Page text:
I hope that the Minister will respond to the report published by the police service expenditure forecasting group in June. If he does not respond to Opposition concerns, he must respond to the group's comments thatthe revenue support grant settlement for 1999/2000 was insufficient even to meet inflationary pressures and other spending commitments. In itself, it provided no scope for investment to improve service quality and deliver.That is the view of the professionals. They have made an assessment, and given us their honest opinion that the pressures are significant and are causing police forces problems in delivery of services.
The group has suggested that police forces have a particular problem with long-term projects such as the public safety radio communications project. We need to examine funding for such projects. The PSRCP will cost £23 million next year, but I understand that, as it rolls out in the following three years, it will cost even more. My force in South Yorkshire says that a major alarm bell is ringing on that issue. It simply does not have the money. There are two possible ways forward, both of which would be a problem. The first is to go forward with the full expenditure and cut front-line services. The second is not to take up all the options within the project, in which case the force will end up paying for a more expensive system without deriving all the benefits because it cannot afford the total package. The Government must look into that.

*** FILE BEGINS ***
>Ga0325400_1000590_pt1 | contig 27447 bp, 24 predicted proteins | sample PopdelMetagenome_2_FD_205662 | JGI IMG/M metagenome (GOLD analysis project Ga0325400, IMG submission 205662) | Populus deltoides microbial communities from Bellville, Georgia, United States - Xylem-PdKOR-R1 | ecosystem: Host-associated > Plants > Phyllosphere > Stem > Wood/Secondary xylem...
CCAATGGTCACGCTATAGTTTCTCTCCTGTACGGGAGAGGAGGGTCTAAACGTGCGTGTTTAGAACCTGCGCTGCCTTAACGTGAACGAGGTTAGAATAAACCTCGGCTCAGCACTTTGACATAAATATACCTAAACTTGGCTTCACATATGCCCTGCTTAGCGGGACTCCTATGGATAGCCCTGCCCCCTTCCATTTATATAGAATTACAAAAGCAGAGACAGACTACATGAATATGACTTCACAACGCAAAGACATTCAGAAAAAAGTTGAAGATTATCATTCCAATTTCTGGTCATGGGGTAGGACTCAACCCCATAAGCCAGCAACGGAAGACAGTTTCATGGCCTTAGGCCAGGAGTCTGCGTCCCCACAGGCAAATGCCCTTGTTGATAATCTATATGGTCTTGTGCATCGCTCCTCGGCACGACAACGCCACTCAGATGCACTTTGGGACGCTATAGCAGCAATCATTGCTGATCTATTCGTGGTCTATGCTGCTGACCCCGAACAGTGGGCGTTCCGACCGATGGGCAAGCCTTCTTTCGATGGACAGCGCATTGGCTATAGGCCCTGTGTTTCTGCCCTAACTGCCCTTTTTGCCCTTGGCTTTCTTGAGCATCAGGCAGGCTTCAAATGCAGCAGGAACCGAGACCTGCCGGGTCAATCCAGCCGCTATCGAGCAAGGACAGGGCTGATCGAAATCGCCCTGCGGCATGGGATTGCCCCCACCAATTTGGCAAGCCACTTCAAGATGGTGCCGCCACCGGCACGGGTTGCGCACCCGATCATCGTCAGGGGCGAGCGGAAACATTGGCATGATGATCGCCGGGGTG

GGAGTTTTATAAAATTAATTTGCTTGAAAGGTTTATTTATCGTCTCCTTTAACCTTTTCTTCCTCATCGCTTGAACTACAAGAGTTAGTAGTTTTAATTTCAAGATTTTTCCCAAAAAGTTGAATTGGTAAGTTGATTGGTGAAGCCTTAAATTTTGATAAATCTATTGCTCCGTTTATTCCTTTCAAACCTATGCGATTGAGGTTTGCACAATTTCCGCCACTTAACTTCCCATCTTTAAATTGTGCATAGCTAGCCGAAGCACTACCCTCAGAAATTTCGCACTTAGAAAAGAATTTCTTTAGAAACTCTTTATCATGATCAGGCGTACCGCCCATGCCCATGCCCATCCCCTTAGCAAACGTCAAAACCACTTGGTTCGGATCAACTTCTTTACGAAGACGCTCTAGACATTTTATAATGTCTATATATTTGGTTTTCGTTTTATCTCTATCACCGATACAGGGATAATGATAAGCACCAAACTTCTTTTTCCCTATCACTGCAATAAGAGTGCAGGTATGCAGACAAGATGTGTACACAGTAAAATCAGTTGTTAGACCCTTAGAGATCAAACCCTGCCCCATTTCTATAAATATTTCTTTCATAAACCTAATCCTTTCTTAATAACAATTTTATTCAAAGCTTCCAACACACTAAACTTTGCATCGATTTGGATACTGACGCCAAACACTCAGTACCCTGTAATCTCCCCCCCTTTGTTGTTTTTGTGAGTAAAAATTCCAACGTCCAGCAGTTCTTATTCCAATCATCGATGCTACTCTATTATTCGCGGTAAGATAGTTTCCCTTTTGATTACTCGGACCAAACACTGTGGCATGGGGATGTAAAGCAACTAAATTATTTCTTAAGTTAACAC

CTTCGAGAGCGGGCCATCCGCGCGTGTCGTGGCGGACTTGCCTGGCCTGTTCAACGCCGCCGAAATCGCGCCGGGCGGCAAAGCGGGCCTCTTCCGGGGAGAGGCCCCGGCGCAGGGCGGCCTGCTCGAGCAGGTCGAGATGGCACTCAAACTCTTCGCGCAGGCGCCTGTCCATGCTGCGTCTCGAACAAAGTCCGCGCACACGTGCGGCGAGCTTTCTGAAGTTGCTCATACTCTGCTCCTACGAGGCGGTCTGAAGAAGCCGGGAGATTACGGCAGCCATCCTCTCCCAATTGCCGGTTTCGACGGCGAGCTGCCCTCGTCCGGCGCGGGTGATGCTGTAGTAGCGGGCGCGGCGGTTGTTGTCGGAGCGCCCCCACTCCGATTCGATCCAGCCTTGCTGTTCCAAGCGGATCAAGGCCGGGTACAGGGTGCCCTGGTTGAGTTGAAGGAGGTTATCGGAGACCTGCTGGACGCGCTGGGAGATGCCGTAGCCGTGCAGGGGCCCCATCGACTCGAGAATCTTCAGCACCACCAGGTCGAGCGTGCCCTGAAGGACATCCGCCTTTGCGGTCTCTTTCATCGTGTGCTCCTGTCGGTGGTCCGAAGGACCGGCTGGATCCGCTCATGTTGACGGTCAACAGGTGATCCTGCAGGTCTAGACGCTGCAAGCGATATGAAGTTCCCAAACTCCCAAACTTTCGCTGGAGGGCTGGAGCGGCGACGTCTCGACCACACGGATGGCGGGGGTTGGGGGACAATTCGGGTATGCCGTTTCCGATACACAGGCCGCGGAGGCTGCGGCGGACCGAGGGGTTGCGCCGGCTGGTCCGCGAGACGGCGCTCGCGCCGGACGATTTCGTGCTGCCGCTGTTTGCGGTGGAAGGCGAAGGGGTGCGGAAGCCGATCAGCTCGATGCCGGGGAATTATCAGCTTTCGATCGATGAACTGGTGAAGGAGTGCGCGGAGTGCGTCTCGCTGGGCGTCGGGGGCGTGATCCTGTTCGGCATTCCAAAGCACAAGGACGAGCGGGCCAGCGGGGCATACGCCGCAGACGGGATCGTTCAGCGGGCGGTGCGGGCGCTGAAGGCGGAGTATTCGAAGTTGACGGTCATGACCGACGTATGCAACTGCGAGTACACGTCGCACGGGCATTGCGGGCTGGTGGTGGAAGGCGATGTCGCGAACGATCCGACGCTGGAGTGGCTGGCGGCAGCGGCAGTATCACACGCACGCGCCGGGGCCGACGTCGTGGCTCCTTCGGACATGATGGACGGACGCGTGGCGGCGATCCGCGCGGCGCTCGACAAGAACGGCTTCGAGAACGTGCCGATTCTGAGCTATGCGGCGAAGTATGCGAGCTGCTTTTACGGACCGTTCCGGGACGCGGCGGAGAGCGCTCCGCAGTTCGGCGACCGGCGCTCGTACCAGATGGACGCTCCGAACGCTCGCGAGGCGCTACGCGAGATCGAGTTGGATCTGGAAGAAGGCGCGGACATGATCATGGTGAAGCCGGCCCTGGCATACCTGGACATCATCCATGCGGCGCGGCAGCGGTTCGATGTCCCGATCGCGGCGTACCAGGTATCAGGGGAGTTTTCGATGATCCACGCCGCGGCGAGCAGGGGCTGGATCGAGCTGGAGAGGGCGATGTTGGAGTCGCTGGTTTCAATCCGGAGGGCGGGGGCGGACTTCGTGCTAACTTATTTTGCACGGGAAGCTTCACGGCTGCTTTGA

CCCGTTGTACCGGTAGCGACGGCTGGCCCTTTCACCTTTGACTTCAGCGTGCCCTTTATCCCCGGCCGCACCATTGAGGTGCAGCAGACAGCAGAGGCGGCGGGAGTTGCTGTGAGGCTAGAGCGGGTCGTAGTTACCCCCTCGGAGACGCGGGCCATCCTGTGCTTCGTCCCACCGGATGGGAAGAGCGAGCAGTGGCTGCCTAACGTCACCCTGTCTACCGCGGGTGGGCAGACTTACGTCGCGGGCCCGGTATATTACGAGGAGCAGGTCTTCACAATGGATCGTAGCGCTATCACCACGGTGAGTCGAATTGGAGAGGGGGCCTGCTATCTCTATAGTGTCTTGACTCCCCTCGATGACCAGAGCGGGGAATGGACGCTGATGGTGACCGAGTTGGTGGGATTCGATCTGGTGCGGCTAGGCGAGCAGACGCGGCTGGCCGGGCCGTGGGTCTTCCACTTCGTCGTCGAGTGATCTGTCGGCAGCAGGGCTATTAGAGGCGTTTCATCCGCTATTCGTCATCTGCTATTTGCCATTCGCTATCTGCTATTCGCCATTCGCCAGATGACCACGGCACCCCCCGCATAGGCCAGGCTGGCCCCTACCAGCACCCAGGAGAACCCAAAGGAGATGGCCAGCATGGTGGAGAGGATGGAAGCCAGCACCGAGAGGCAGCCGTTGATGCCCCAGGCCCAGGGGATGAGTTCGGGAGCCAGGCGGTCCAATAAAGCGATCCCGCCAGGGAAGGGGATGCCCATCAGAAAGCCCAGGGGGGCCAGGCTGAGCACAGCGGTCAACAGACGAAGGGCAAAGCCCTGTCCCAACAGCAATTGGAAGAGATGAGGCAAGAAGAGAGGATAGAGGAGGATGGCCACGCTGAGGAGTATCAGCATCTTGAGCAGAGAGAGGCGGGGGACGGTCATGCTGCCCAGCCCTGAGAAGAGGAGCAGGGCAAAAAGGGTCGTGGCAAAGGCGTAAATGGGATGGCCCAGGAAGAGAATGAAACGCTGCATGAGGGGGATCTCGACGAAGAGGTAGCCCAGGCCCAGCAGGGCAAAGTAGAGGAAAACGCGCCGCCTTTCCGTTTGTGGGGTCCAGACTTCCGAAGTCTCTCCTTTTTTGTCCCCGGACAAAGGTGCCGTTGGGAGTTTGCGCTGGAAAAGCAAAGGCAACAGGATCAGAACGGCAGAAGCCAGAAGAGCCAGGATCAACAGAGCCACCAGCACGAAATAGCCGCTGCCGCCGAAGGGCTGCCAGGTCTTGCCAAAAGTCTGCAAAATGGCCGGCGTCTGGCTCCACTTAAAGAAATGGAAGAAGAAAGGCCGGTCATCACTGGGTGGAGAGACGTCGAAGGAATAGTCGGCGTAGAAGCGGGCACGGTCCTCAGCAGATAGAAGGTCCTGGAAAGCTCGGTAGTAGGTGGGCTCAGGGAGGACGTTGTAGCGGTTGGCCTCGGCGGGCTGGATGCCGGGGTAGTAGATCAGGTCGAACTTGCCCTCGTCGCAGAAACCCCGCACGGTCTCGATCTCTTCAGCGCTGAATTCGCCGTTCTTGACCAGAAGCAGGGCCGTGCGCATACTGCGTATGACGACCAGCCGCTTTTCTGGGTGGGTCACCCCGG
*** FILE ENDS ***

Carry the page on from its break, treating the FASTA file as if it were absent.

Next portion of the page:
Pension changes are likely to cost more than £64 million next year, but concerns have been expressed that the changes needed in the pension system may end up costing more rather than less in the short term. We need to be assured that the Government are willing to make the changes in a way that does not impact on front-line services, given that the changes need to be made.
980 It has been estimated that the Crime and Disorder Act 1998 will cost about £15 million in the next year. We have welcomed the Act. The hon. Member for Salford (Ms Blears) referred to initiatives such as crime and disorder partnerships. We are fully behind such initiatives, but there was an expectation that the Act would be revenue neutral in its impact on the police. Yet I know from my police force that it is putting a significant amount of senior officer time into it. That is quite proper, but it gives the police a short-term funding pressure estimated at £15 million over the next year. That is £15 million well spent, but I hope that we shall not simply ignore the police authorities when they say that the legislation is costing them more than expected.
We must also take into account specific events such as the millennium. Police forces have flagged up a serious problem in funding police support over that period.
§ Mr. Paul Keetch (Hereford)
Certainly, the West Mercia constabulary has expressed to me its concerns about funding police support at the millennium. However, the millennium is a foreseeable event—we have known about it for 1,000 years. Does my hon. Friend agree that the policing of unforeseeable events such as the demonstration at Consort Kennels in my constituency by animal rights activists places enormous additional burdens on the police? That demonstration diverted police officers away from their normal activities. The police do not believe that they receive adequate Home Office support for unforeseen events that crop up from time to time.